The European Court of Justice is currently considering a test case proposal, which would ban the patenting of stem cell techniques for commercial purposes. If this proposal is supported by the court then it could mean a significant loss of the biotechnology industries, for which Britain is a world leader, to either China or the US.
The Biotechnology industry is a multi-billion dollar industry and one of the few growth areas within the British economy. It seems not only foolhardy, but a distinct step backwards for the field, which has, quite rightly, been under intense ethical scrutiny since its inception.
It is not only current research into conditions such as Alzheimer’s disease, Parkinson’s and blindness under threat, but academics believe it is the future of the industry in Europe under threat. Currently there are over one hundred different techniques patented across Europe, if this directive is brought into force then all of these will be void. In a letter to the esteemed journal Nature, including thirteen prominent signatories, Professor Austin Smith, the director of the Wellcome Trust centre for stem cell research in Cambridge, says, “Other patents will apply in the United States, China and Japan, so this will put Europe at a huge disadvantage. It will effectively wipe out the European biotech industry in this area.”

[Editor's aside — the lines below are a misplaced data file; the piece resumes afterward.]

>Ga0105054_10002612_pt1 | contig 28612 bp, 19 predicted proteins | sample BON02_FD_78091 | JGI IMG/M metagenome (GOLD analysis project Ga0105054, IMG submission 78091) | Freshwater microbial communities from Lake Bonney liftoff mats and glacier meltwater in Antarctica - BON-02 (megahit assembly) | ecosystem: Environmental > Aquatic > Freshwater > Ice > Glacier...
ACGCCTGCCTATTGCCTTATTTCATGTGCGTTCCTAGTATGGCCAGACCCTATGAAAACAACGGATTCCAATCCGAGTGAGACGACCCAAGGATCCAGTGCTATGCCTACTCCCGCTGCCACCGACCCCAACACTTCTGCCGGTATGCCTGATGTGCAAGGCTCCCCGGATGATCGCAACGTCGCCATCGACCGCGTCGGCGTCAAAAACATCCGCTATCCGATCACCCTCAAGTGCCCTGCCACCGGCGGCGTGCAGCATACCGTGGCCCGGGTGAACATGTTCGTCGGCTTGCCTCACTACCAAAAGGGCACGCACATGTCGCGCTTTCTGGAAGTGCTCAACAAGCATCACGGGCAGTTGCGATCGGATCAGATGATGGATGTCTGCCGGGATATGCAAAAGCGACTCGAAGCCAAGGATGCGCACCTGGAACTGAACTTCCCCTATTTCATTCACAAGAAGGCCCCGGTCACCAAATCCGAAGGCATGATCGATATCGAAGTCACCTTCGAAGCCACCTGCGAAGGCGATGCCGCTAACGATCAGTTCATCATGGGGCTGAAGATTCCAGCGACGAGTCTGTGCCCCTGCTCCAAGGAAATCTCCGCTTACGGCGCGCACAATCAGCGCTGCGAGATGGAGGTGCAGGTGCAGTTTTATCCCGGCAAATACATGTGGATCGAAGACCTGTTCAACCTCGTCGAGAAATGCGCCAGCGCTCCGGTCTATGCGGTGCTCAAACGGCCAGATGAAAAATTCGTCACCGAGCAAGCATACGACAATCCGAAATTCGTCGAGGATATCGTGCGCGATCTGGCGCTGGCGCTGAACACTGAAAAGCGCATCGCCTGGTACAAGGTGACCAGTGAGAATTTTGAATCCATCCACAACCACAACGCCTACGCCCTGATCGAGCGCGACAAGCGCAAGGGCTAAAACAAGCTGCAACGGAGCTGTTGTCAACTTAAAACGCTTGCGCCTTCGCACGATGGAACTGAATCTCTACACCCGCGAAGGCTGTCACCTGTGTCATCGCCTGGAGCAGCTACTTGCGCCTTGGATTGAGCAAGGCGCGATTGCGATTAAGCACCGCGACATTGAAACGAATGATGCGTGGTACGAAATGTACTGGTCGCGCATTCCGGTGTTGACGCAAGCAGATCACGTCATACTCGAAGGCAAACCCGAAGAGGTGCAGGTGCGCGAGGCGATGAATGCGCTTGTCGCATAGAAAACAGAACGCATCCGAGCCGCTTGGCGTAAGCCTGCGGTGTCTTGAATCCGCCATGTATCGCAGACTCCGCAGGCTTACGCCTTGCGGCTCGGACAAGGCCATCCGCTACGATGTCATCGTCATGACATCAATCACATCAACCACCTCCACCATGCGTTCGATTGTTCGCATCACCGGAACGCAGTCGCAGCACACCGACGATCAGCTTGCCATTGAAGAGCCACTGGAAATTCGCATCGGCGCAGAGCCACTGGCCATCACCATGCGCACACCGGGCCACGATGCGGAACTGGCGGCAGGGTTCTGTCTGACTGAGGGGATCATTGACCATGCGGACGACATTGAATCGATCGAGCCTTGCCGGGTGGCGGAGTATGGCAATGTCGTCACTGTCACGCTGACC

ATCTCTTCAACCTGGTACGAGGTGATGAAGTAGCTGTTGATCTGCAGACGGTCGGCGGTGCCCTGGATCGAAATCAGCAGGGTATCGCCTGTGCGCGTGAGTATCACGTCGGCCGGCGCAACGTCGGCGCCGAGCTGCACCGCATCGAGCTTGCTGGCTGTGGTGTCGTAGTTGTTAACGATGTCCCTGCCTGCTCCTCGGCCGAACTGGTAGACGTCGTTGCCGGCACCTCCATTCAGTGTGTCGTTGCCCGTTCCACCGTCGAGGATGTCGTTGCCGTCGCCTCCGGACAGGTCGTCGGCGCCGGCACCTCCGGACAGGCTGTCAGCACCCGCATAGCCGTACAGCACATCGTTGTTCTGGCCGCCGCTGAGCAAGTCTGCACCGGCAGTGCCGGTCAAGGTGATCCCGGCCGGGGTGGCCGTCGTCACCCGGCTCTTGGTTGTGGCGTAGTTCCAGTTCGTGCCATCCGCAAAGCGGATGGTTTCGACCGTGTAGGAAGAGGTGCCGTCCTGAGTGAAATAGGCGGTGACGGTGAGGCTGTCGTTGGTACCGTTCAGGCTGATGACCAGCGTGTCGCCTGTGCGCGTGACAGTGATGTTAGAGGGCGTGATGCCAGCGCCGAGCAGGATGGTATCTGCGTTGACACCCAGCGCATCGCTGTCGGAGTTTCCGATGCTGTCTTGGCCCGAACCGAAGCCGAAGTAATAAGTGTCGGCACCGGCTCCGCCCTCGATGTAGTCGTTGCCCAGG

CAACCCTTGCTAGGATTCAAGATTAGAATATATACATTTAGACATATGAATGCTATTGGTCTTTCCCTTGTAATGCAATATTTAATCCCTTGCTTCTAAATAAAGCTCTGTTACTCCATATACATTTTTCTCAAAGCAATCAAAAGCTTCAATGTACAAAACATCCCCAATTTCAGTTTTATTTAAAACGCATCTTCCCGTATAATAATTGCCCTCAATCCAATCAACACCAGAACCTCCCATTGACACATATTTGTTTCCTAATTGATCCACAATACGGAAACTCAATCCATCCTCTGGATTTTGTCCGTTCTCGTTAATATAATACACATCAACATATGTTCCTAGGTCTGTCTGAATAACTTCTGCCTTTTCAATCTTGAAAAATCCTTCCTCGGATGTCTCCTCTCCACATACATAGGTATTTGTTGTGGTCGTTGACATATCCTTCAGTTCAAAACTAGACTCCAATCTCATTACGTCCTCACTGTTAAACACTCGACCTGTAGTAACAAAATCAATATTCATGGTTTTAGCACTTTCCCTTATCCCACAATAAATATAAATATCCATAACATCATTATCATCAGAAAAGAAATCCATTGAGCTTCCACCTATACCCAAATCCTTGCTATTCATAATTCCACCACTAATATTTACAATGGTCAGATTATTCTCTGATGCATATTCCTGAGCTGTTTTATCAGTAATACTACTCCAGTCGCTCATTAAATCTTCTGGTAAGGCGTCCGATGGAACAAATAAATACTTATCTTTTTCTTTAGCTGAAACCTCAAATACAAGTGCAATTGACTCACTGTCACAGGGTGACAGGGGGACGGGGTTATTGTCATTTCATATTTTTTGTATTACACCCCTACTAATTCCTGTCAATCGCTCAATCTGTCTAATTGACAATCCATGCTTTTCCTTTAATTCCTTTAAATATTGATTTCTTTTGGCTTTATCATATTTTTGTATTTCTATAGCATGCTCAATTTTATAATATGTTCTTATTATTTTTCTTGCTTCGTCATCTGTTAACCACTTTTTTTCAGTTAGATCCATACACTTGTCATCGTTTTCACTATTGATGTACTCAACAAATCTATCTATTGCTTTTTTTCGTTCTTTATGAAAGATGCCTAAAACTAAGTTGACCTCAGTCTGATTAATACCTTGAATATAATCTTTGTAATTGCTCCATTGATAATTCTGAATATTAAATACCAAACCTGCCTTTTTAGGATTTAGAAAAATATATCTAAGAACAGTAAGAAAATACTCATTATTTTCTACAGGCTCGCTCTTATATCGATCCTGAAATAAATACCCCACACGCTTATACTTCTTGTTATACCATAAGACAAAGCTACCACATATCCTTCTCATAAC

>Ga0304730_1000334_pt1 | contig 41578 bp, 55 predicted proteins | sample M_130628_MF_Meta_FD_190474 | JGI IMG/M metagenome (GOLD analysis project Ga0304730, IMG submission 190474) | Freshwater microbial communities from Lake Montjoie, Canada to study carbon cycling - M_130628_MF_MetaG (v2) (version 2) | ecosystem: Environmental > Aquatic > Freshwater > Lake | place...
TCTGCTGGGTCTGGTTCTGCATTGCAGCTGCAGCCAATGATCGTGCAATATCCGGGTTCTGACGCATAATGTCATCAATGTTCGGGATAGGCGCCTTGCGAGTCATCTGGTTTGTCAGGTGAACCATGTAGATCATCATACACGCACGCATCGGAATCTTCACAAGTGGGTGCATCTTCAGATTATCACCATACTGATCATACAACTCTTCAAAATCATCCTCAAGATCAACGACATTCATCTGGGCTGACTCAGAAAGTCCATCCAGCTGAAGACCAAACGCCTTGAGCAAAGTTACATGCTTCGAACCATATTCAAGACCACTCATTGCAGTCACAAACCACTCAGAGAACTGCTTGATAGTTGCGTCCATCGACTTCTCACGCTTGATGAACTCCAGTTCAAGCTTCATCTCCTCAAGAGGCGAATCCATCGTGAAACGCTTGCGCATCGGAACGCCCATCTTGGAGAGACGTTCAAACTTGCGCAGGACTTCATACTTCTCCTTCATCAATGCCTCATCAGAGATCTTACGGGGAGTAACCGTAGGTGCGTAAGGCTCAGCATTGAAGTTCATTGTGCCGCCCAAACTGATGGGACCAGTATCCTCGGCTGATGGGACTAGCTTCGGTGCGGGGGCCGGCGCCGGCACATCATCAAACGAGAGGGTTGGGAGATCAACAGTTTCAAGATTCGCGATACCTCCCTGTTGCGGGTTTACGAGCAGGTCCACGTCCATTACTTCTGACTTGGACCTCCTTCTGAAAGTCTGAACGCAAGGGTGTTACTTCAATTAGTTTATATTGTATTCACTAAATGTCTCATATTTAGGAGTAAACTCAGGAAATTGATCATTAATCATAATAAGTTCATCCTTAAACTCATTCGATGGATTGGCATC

Academics are particularly worried about this proposal due to the court’s advocate general, Yves Bot, having stated that he believes patenting of embryonic stem cell techniques breaches ethical principles. This is particularly worrying as the court rules with the advocate general on eight of every ten cases.
I disagree with the advocate general’s view for a number of reasons; firstly the proposed directive stops the licensing authorities from approving effective therapies due to supposed “immorality”. I disagree that patenting a technique which has cost millions to develop and research is immoral. I think it is immoral if rival companies are able to effectively steal the final product and produce it a much lower cost, with no legal recourse available.
More importantly, I think it is a moral obligation for society to try to prevent disease and suffering. As Professor Pete Coffey states, “There’s an ethical need to treat disease which appears to have been lost in this whole debate.”